Eggs: An Exceptional Source of Protein

If you too like most fitness enthusiasts favour egg whites and discard whole eggs, know the nutrition facts on eggs.

Favoured alike by young, old and bodybuilders eggs are an inexpensive alternative to meat, a versatile food and a high quality source of protein. Low in calories they are a complete meal by itself and can raise the nutritional quotient of recipes several notches higher. Yet, eating eggs come with a caveat. The perfect makeup of amino-acids in egg whites and the body?s ability to utilize them makes egg whites a must-have source of protein for gym newbies and pros, whereas egg yolks have to withstand the negative reputation of high cholesterol content.


 An average large, whole egg contains about 72 calories, 6g protein, 5g of fat, about 200mg of cholesterol and no carbs.

As compared to whole eggs, egg whites contain more than half (four of the six grams) of an egg?s protein in mere 17 calories, fulfilling 5 percent of your daily protein needs.  Egg whites function as a shock absorber. It keeps the albumen in place and provides nutrients to the growing embryo. Around 40 proteins constitute egg white. The high-quality proteins found in egg whites keeps people full for a longer duration.  

Egg white proteins are rich in branched-chain-amino-acids (BCAAs) and arginine and sulfur-containing amino acids cysteine and methionine. These amino acids help maintain the structure of many proteins in the body and are critical for optimum joint health and certain hormones.

According to National Institute of Health, egg whites are a good source of riboflavin, also known as vitamin B2.  This vitamin improves metabolism and enhances energy production. Egg whites also contain micronutrient selenium. It is required for the proper activity of a group of enzymes, responsible for detoxifying the body, called glutathione peroxidases. Additionally, each egg white contains 54mg of potassium and 55mg sodium. A moderate amount of sodium is essential for body functioning.



Though it has become more of a norm to avoid egg yolks, it makes sense to reevaluate facts, rather than follow the trend. Other than the deviled cholesterol, egg yolk is loaded with fat-soluble vitamins A, D, E and K as well as antioxidants like lutein and zeaxanthin required for healthy eyes.  They also contain more than 90 percent of the calcium, iron, phosphorus, zinc, thiamine, folate, vitamin B6 and vitamin B12.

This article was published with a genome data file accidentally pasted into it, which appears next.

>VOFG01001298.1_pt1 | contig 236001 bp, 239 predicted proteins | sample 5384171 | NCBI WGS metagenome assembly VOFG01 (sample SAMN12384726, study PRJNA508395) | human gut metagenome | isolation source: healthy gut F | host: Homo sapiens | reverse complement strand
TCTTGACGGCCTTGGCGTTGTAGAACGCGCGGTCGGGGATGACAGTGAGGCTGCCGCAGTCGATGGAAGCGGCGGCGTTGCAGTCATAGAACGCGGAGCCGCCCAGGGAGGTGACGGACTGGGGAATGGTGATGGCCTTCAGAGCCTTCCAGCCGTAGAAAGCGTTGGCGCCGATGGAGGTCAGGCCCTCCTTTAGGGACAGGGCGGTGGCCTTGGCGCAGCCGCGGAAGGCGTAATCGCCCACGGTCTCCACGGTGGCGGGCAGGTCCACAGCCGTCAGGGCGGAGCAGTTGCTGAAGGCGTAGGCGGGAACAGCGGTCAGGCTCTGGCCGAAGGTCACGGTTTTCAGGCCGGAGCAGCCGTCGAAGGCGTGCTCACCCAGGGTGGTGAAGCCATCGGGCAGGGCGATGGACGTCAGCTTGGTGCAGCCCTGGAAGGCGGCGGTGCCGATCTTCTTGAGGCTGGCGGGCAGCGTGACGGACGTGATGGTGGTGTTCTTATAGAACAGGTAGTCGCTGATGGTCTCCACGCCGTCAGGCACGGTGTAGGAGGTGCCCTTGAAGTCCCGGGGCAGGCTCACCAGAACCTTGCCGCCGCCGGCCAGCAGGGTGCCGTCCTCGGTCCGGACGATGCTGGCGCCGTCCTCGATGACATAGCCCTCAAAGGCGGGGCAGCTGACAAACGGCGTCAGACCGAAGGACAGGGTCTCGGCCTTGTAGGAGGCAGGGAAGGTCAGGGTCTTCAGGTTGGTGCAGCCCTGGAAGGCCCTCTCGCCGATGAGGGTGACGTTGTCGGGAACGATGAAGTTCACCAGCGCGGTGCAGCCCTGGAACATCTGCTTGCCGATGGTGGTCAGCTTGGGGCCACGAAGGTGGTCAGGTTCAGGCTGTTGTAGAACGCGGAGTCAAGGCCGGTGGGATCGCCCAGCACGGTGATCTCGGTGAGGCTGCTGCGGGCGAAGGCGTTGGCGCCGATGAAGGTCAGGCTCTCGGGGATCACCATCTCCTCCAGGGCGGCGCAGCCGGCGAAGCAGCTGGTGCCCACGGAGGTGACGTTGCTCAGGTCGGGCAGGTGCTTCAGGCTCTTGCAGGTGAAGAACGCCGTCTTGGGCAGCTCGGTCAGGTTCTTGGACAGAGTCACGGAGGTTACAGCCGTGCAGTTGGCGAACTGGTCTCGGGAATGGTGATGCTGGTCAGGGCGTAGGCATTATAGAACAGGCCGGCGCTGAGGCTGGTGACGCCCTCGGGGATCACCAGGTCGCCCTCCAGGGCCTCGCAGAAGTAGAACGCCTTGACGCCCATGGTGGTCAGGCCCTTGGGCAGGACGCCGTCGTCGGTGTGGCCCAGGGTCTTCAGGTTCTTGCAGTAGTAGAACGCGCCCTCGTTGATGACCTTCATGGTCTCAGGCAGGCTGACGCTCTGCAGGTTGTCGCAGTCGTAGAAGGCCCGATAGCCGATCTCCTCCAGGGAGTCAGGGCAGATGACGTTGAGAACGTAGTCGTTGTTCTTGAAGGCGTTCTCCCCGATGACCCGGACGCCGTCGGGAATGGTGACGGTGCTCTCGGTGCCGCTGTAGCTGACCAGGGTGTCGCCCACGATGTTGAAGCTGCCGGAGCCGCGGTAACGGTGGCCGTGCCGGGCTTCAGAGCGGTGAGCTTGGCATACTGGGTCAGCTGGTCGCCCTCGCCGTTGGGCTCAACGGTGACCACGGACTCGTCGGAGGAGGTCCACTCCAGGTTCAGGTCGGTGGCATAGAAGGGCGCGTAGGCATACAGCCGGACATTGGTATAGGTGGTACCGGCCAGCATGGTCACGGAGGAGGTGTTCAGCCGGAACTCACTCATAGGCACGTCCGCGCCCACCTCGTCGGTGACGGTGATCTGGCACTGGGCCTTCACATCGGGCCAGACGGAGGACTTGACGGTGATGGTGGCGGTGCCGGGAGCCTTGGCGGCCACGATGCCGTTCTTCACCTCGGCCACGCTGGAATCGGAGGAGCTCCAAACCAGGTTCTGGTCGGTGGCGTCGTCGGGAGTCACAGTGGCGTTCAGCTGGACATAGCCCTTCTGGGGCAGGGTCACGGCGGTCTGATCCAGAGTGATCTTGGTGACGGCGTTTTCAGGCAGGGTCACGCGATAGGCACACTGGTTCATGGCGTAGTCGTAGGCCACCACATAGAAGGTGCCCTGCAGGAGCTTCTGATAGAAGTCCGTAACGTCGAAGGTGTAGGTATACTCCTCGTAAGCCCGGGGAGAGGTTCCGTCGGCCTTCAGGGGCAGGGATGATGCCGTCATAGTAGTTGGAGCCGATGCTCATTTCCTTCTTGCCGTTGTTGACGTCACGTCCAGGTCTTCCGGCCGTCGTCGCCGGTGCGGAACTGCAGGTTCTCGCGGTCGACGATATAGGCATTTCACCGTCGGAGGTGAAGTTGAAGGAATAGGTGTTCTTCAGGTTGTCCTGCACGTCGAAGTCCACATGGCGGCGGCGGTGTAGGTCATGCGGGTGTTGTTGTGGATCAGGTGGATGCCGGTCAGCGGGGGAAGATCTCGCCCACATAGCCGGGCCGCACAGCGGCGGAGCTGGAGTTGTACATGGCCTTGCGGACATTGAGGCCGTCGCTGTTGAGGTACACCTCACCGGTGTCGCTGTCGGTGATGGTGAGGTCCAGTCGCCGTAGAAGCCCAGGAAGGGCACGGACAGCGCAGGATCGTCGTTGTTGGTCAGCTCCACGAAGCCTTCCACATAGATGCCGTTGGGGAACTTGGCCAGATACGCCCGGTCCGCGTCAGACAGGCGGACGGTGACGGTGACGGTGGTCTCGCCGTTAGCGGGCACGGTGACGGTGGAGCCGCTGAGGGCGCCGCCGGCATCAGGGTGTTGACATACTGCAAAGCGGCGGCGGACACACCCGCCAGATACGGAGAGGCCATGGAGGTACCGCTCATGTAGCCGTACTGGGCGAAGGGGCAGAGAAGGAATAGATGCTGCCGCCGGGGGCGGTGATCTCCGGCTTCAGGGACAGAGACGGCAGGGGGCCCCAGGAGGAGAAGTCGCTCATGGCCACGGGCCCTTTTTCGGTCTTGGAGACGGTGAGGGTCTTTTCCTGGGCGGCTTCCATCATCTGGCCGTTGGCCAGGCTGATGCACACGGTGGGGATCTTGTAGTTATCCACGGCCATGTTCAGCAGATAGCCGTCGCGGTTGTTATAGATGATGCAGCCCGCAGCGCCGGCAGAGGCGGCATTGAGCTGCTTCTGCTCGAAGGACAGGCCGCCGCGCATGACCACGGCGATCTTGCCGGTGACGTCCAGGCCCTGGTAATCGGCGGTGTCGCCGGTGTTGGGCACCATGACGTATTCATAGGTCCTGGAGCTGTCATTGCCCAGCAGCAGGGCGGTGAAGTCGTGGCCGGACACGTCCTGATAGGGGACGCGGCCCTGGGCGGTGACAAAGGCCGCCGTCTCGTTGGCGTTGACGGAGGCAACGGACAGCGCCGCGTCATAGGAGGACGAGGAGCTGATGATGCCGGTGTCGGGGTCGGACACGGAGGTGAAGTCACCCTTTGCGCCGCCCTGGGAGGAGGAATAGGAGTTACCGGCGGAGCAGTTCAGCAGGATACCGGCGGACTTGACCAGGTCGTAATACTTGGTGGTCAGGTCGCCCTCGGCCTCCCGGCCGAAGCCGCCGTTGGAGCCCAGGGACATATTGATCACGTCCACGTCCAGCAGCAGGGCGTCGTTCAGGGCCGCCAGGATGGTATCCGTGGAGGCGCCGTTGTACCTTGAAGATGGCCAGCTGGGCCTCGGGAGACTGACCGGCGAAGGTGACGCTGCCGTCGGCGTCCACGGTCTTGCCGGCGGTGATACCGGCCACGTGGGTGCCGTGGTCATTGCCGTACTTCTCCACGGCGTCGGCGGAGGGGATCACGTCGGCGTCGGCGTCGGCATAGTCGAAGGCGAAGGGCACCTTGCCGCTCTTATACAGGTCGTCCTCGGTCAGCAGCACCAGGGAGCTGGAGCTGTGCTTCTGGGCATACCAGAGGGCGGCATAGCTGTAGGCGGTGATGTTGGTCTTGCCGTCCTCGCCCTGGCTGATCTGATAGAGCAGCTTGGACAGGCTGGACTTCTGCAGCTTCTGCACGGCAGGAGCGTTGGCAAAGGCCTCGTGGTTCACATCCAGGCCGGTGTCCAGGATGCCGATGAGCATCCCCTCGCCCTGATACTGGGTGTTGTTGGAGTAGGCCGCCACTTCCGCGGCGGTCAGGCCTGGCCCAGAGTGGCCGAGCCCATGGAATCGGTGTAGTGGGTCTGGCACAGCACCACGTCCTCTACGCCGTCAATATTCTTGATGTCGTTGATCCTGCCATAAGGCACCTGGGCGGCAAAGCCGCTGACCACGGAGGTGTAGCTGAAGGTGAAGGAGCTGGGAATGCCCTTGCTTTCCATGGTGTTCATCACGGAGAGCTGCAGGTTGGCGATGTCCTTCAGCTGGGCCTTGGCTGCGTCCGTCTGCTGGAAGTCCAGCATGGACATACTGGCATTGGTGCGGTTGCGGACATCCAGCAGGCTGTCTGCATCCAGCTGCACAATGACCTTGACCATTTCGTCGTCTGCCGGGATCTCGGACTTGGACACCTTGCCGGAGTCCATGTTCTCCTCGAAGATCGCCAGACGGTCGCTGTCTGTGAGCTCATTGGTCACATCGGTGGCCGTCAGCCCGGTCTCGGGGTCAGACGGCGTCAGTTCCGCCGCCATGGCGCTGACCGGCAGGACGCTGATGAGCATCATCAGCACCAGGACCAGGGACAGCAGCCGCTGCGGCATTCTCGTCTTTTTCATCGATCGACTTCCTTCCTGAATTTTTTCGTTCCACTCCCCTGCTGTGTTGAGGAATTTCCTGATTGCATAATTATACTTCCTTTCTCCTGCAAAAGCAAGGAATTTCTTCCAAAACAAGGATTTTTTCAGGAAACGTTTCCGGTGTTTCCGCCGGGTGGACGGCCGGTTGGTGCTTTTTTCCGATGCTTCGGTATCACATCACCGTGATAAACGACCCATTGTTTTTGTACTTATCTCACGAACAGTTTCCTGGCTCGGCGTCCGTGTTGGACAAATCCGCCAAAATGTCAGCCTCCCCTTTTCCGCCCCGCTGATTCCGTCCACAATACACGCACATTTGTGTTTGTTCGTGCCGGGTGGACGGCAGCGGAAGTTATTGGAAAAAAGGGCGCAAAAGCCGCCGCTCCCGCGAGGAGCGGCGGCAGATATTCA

While it?s true that egg yolks have a lot of cholesterol?and so may weakly affect blood cholesterol levels?eggs also contain nutrients that may help lower the risk for heart disease, including protein, vitamins B12 and D, riboflavin, and folate.

Moreover, several research studies go on to prove that having a whole egg in breakfast provides you high-quality protein, keeps you full for longer and helps you lose weight in the long run. In one study, eating eggs instead of bagels for breakfast made people feel fuller so that they ended up eating fewer calories for the next 36 hours. Another study showed that a breakfast of eggs caused 65 percent greater weight loss than a breakfast of bagels, even though both meals contained the same number of calories.

The saturated and monounsaturated fat, also in egg yolks, are important for maintaining higher testosterone levels. Anyone who is focused towards building muscles knows that testosterone, the quintessential male hormone is critical for building muscle mass. Moreover, cholesterol found in the egg yolks also helps maintain the integrity of muscle cell membranes, which helps them function properly and avoid breakdown. Before you shun the goodness of yolk due to cholesterol, you need to keep in mind that a solid body of research shows that for most people, cholesterol in food has a much smaller effect on blood levels of total cholesterol.

Recent research has shown that moderate egg consumption?up to one a day?does not increase heart disease risk in healthy individuals and can be part of a healthy diet. (Make sure to store eggs in the fridge and cook them until the whites and yolks are firm, to prevent food-borne illness. 

However, if you are into serious fitness and have more than normal protein needs, you can safely have two whole eggs to amp your performance. To be on a safe side you can add egg whites to the whole eggs to multiply the nutritional quotient.